Let’s get right to the point. Corporate sponsorship and corporate philanthropy are not the same. They are different—very different. And no matter which one you are considering, you probably aren’t thinking creatively enough.
Typically, philanthropy is done by individuals, not companies, but some companies still give for the sake of giving expecting nothing in return. Actually, that is philanthropy, especially when it comes to the Canada Revenue Agency or IRS. Philanthropy, or a donation by a company, is a gift made to a charity with no expectation of anything in return—no event passes or tickets to a gala, no logo inclusion, banners, tweets, or posts. Nothing! Zilch! Nada! Philanthropy comes from the heart; donations should be altruistic.
Corporate sponsorship, on the other hand, is a business transaction. The sponsor pays/gives the sponsored property money. In return, the sponsor receives benefits that will help them make more money, be it through alignment with the property, through sales, brand development, PR/GR, or employee engagement and such. It is a form of marketing, and like buying social, digital, outdoor, TV, or radio, they receive something of value in return for their investment.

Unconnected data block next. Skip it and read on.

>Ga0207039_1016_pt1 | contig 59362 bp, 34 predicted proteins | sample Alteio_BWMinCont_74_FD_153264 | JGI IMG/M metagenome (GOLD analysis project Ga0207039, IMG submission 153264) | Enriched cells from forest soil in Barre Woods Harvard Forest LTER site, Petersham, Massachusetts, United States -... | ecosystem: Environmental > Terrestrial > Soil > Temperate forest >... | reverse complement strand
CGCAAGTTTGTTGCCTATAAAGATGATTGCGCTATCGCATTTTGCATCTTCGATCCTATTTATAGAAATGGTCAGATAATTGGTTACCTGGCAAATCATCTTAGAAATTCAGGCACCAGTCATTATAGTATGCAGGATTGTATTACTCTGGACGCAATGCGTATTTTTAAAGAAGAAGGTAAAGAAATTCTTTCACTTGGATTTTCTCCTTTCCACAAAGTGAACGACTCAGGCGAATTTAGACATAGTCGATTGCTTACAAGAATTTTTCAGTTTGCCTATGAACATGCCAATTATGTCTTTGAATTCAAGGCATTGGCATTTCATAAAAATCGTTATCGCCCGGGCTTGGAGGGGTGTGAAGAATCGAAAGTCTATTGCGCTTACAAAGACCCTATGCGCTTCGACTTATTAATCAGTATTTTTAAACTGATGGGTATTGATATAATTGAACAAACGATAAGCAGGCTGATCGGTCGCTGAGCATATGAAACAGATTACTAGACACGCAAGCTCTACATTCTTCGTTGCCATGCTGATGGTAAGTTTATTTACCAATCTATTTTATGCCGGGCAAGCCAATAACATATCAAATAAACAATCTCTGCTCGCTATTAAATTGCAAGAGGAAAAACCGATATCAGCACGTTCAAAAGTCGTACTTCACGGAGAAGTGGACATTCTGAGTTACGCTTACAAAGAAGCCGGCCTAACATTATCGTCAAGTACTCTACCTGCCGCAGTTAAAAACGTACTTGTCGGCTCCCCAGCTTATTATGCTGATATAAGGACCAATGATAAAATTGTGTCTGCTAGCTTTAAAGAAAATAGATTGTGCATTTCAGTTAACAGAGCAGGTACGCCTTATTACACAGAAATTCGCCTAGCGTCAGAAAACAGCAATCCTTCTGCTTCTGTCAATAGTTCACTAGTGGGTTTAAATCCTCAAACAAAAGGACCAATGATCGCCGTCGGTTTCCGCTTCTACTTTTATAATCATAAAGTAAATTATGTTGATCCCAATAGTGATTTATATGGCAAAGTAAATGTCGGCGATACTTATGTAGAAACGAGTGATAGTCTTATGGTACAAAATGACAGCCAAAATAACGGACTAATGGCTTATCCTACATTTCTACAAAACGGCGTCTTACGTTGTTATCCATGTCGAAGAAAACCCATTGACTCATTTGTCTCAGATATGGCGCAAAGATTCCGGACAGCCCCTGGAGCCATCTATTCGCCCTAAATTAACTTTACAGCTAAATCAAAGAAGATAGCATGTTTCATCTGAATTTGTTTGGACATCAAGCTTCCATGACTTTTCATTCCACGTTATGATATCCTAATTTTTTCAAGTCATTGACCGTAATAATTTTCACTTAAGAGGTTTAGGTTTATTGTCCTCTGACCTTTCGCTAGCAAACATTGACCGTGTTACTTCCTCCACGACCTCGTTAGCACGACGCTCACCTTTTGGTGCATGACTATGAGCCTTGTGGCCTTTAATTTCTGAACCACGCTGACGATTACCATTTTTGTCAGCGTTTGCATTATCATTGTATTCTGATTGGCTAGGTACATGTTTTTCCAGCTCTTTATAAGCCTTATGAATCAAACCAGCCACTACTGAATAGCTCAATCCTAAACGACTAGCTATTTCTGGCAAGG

Many nonprofits spend A LOT of time procuring small sponsorships. Typically, this might look like a lower-level sponsorship of an event. For a couple thousand dollars, the nonprofit has agreed to manage a long list of value in return: logos, seats at tables, program ads, speaking roles and other agreed upon benefits that can lead to a pretty high headache-to-reward ratio. My challenge to fundraising teams: how might you think BIGGER about sponsorships? How are you limiting yourself by getting stuck in this small transactional space?